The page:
The need for greater flexibility in automotive manufacturing is already influencing investment decisions within OEMs but also has major implications for the supply chain. Automotive Manufacturing Solutions (AMS) spoke to Tanja Vainio, Managing Director, Business Line Automotive Tier 1, Robotics and Discrete Automation Business at ABB about the challenges ahead and the available solutions.
The Ford Transmission Plant in Livonia, Michigan, has been the location for a major innovation in automotive assembly operations, utilising AI to support the use of a robot in a particular automated assembly role. Mike Farish reports
Preparing existing factories for manufacturing electric cars can require comprehensive upgrading of the production operations. Dürr offers some examples from its work with Volkswagen, preparing the Zwickau plant for electric car production
The sportscar maker has made a £100m investment in its UK facilities that will support the production of new models and the expansion of engineering and consultancy services
The manufacturing industry is on the cusp of a revolution, where investment is led by software rather than hardware. That in turn enables a raft of new possibilities in creating the factory of the future, according to experts from Audi, ABB and Cosmo Tech.
The OEM has developed a smart handling system at its Vrchlabí plant for the pick-and-place robots handling forged transmission shafts
As the automotive industry electrifies, manufacturing is changing dramatically and OEMs are using big data to keep pace with that change. Increasingly moving into the world of tech, old quality control processes may no longer suffice since a lot of EV components cannot be reworked like traditional equivalents. Manufacturing has to be ultra-precise like never before.
Flexibility is a key factor in enabling OEMs produce the growing number of electric vehicle variants. Our latest digital edition focuses on how and where OEMs are employing the latest digital technologies in AR, VR and AI to develop networked factories, with shared tooling and data, and cellular production stations. This issue features insights from Honda, Mercedes, Audi, BMW, Epic Games and more
In a fast-changing industry, OEM production operations must be highly flexible to remain competitive. ABB discusses how the latest automation systems can support this requirement and the need for a mind-set change in the approach to facility planning
The speed of change in the technology of cars and rapid electrification requires new manufacturing equipment and is making expensive old machines redundant, but exactly where the industry is going next is hard to predict. More flexible manufacturing is the answer.
For the production of the new C-class, Mercedes has taken the opportunity to add flexibility by way of cellular manufacturing in the body shop and with so-called ‘TecLines’ for assembly.
Spanish carmaker Seat has started using two autonomous mobile robots (AMRs) at its plant in Martorell for the picking of parts from its onsite storage warehouses.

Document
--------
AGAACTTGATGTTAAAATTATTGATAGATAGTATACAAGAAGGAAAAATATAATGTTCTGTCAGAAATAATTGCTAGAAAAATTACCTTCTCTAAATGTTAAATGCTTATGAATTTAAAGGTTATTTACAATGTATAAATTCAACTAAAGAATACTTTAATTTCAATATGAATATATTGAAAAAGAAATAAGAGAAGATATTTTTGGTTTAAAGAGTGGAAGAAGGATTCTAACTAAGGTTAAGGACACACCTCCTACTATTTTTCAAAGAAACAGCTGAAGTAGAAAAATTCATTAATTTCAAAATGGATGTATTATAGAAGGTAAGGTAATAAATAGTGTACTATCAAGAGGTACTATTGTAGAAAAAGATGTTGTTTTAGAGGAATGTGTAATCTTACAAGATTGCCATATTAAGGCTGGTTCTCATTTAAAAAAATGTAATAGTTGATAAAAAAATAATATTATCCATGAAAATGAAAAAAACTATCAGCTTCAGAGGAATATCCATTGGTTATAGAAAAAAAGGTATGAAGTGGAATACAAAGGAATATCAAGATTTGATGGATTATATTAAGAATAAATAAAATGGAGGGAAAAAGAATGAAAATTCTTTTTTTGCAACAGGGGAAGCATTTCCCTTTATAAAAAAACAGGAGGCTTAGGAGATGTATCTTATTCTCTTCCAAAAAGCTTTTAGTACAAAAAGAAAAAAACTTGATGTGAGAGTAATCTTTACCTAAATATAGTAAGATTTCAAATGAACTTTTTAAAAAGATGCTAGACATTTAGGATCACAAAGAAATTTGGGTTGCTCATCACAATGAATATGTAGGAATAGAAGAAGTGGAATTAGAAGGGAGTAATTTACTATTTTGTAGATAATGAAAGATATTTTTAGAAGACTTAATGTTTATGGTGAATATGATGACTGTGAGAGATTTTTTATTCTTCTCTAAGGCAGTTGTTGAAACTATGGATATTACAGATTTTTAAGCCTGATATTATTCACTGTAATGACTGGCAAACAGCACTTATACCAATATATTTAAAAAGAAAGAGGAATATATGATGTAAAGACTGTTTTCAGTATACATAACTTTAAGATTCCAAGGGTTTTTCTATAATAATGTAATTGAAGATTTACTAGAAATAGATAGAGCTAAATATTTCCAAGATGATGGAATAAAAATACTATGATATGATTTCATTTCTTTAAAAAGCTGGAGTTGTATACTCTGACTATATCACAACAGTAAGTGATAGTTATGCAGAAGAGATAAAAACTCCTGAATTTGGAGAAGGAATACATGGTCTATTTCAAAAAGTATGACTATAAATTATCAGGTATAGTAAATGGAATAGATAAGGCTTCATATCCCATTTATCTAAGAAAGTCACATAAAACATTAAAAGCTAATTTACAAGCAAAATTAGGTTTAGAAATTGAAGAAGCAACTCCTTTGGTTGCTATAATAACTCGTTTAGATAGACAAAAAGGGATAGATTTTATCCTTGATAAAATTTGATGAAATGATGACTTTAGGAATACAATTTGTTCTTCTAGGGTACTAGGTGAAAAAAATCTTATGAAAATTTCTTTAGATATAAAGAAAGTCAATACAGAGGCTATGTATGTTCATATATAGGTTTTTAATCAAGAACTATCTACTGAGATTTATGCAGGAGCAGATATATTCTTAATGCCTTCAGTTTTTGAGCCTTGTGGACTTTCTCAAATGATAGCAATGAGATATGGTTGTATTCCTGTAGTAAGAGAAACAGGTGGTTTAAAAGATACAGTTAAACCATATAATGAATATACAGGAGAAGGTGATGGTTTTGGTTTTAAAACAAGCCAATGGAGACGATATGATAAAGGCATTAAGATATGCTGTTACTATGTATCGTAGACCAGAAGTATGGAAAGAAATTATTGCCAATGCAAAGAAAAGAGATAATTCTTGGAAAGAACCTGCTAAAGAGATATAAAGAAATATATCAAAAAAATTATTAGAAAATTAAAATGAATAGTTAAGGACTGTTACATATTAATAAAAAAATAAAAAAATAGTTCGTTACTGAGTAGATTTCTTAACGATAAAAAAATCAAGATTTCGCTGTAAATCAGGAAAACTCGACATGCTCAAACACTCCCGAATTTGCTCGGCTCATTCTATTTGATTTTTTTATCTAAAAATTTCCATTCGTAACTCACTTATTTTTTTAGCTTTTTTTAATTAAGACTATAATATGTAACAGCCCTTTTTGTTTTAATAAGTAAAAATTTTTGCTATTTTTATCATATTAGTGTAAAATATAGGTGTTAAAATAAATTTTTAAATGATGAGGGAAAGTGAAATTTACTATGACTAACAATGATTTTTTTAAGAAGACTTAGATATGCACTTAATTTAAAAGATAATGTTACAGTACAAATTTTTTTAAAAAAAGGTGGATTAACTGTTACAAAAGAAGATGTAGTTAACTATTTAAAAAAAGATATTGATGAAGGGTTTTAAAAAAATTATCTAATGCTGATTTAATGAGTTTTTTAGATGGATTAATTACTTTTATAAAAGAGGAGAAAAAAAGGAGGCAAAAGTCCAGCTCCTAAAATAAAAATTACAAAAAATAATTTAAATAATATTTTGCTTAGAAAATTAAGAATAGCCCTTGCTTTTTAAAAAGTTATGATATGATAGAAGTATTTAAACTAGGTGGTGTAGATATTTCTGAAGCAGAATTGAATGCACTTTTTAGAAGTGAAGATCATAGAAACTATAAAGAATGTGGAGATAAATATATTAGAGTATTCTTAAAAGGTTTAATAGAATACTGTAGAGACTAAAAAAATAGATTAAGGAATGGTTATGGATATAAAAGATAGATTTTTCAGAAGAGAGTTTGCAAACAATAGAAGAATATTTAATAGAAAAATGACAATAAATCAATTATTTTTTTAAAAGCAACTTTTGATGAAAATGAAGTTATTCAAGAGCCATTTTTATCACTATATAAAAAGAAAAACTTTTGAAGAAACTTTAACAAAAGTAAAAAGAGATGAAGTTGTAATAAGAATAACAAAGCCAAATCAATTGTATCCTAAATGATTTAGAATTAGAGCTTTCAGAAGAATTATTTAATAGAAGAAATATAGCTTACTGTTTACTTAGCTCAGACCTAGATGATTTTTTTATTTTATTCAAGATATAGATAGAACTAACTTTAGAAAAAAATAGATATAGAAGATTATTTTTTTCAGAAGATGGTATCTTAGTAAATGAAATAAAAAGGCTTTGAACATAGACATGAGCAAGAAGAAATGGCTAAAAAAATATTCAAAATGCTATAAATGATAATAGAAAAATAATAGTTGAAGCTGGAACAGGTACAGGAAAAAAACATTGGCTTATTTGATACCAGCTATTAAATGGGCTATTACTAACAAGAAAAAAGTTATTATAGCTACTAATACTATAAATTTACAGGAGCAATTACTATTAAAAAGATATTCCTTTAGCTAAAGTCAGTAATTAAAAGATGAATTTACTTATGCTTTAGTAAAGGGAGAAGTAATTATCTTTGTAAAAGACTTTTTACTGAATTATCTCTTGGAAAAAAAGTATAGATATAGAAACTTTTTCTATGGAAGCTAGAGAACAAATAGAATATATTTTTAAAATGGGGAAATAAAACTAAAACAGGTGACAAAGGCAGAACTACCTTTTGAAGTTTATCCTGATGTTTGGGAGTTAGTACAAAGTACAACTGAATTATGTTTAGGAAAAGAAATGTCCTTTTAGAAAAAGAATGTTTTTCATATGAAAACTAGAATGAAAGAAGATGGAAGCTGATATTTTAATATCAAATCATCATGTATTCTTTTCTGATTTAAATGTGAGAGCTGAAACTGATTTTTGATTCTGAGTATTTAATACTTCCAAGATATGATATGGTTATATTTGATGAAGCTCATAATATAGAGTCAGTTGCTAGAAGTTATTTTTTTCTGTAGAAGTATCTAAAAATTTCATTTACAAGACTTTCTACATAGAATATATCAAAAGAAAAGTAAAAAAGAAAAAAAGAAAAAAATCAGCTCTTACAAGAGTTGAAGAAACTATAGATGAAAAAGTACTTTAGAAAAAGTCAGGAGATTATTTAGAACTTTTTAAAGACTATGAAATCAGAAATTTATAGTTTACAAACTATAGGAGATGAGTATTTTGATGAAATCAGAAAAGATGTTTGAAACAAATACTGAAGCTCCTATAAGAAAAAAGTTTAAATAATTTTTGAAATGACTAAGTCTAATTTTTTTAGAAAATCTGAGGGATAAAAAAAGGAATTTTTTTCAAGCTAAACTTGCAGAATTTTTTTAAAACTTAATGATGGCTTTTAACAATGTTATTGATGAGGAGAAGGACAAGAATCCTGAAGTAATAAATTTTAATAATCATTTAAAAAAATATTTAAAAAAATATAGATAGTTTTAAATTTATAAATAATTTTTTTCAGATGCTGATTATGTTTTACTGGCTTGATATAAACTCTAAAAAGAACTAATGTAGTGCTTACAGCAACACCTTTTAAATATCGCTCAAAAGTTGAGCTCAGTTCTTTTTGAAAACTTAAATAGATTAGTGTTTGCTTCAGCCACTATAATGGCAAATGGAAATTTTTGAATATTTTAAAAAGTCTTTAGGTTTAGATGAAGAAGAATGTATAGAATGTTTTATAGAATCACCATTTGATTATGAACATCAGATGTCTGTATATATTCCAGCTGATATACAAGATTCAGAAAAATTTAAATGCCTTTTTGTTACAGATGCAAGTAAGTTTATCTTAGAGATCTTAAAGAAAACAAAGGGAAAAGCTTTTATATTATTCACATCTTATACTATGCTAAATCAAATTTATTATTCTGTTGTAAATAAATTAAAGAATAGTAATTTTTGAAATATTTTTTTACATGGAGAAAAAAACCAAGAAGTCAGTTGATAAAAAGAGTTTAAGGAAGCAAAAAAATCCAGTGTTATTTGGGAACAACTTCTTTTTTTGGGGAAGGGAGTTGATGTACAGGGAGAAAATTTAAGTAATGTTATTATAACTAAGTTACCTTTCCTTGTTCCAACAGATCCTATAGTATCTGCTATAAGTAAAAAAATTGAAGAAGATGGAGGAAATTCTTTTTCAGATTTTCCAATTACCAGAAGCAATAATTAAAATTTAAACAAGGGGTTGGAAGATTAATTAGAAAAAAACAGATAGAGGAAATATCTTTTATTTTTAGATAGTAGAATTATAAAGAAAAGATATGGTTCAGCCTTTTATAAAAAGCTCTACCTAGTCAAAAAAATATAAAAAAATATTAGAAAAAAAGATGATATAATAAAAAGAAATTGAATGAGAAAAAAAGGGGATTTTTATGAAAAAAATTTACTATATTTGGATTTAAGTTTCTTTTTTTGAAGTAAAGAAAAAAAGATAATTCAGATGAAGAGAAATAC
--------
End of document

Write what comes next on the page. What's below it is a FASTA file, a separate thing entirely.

Porsche, in collaboration with Tesa SE has developed a new production process to seal the holes in the car body that are required to ensure the complete application of the anti-corrosion coatings
Electric vehicles bring with them high development costs and large expenses for retooling plants. To get around that, OEMs and tier suppliers must work together to develop flexible, modular production systems, according to panellists from ZF and ABB at last week’s AMS Livestream on electrification.
In the first part of our Electrifying Production Livestream series, AMS explores how vehicle electrification is changing major tier-1 suppliers’ manufacturing engineering and design, plant equipment and manufacturing strategies. Featuring experts from automotive suppliers and production specialists including Gestamp and ZF, Henkel and ABB.
The challenges of a transition from ICE to EV production for automotive manufacturers and the implications for assembly plants
As automotive manufacturers make the transition to electric propulsion, the challenges they face from compressed development timescales, ever tightening regulatory limits and technology churn, mean they must adapt very quickly to change. Automotive Manufacturing Solutions spoke to Patrick Matthews, ABB Robotics head of powertrain for their OEM automotive division, on how ABB’s approach can help support OEMs through the transition process while retaining the ability to accommodate changes in production requirements
While cell manufacture is still largely in the realm of specialist producers, more OEMs are now assembling the battery pack inhouse, but this can be a complex task requiring specialist tooling. Nick Holt reports
Robotics have enabled major productivity gains in manufacturing, but as the technology becomes more affordable and labour gets harder to find and more expensive, it could start to play a bigger role in the plant logistics and warehousing, too, helping workers do their jobs more safely and quickly.
ABB explores how condition-based maintenance can keep car plant robots in good working order to increase productivity and minimise downtime
As the automotive industry rapidly electrifies, powertrain suppliers have to adapt, but Illya Verpraet finds out that ZF is on board with the transition, enjoying more freedom in both engineering and manufacturing